autoclave is satisfactory. However, greater pressures may be utilized and the most satisfactory pressure is easily estimated by simple tests.

The process of this invention is conducted with an alkali metal silicate solution having a mole ratio of $0,, to alkali metal oxide in the range of about 2.5 1 to about 4.5 :l and preferably between about 3.021 and 4.211 and a maximum concentration of SiO of below about 165 grams per liter. While the lower limit of concentration of ICC If this maximum concentration of the soluble silicate solution is exceeded, there will be little or no separation of SiO- Thus at a mole ratio of SiO :Na O of 3.921 and a concentration of grams of SiO per liter, silica will precipitate at a temperature of 150 C. However, under the same conditions, except that the mole ratio is 3:1, there will be no separation of silica. Even at 60 grams of SiO per liter, no precipitation takes place, but on further dilution of the solution at the mole ratio of 3:1 to 20 grams of SiO per liter, for instance, silica can be precipitated from the solution.

The drawing shows the maximum concentrations of sodium silicate solutions at different mole ratios from which silica will precipitate at a temperature of 150 C. for a period of 1.5 hours. Silica will precipitate in the area marked unstable above the equilibrium curve but, when concentrations in the region marked stable are reached, no more precipitation will occur.

It has also been found that the maximum permissible concentration depends to some degree on the type of alkali metal ion and the working temperature as well as on the mole ratio. This is especially true for sodium and potassium silicate solutions. It is necessary to heat the alkali metal silicate solutions under pressure to temperatures of at least about C. and preferably between and 200 C., or more especially between and C. in order to obtain reasonably fast precipitation. Maximum precipitation of finely divided silica is obtained by heatng fora finite period of time which will depend upon the temperature as Well as the composition of the alkali metal silicate solution, and generally is between about 10 minutes and 3 hours. Although a longer heating period may be used, it will not significantly increase the yield of finely divided silica as long as the reaction temperature is not too low.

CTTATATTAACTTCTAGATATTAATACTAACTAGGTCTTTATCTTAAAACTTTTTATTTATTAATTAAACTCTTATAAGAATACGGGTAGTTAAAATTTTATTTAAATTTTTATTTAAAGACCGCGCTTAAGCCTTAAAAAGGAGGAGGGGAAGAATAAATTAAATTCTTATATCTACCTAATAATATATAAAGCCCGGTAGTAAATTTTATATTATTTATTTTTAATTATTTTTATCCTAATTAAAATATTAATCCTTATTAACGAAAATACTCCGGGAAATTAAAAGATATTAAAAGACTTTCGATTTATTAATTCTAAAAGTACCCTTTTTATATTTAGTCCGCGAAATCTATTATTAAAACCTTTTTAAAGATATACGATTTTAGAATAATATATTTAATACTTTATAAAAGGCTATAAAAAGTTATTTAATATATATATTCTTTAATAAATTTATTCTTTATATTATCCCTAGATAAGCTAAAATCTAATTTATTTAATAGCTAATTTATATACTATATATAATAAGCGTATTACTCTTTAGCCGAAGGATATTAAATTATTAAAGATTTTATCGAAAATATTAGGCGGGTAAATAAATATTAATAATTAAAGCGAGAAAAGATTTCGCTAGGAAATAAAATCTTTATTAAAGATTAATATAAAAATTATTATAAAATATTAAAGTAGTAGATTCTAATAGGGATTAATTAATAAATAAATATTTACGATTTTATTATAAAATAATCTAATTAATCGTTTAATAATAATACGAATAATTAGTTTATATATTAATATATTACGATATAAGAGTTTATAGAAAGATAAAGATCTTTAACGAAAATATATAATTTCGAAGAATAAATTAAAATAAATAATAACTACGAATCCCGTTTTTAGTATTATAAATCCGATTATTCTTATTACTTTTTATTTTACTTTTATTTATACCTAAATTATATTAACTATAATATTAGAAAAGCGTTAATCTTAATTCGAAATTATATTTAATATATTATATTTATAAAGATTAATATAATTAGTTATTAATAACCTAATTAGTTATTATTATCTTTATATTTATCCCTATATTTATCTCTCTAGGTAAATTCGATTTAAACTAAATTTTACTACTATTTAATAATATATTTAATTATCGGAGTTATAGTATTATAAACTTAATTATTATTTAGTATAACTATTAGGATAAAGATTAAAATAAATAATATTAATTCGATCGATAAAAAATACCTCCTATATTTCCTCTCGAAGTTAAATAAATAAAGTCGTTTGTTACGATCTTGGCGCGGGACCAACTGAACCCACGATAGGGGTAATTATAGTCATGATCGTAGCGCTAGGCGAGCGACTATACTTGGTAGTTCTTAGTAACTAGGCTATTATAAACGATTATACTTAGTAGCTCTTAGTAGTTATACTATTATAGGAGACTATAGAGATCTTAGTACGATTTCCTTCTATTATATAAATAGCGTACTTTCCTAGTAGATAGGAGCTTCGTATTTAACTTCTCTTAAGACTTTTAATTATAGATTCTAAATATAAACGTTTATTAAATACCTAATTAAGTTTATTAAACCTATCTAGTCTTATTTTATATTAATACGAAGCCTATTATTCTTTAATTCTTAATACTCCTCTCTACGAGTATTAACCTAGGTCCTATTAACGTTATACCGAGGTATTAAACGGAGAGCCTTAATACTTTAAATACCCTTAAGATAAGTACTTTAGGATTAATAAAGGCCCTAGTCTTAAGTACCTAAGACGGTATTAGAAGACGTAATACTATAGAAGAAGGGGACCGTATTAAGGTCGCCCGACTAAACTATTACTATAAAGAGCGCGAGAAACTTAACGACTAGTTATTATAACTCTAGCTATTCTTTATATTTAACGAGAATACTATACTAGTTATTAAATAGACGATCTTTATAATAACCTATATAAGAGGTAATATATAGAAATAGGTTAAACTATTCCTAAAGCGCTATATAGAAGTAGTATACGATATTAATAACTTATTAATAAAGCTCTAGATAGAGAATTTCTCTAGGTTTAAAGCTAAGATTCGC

The maximum concentrations to be used under different plant conditions are readily estimated by simple tests taking into account the fact that the maximum concentration increases with increasing mole ratio, as shown in the drawing, where the change is almost linear over a wide area.

Precipitated silica may be filtered out of the alkali metal silicate solution or separated by any other ordinary means. It may then be washed in the usual way with water or dilute acid and dried.

The residual alkali metal silicate solutions obtained after separation of the silica contain very little impurties compared to the prior art commercial alkali metal silicate solutions. They may be used to dissolve more solid alkali metal silicate thus preparing a fresh solution for further precipitation or, of course, for the other purposes for which such solutions are known.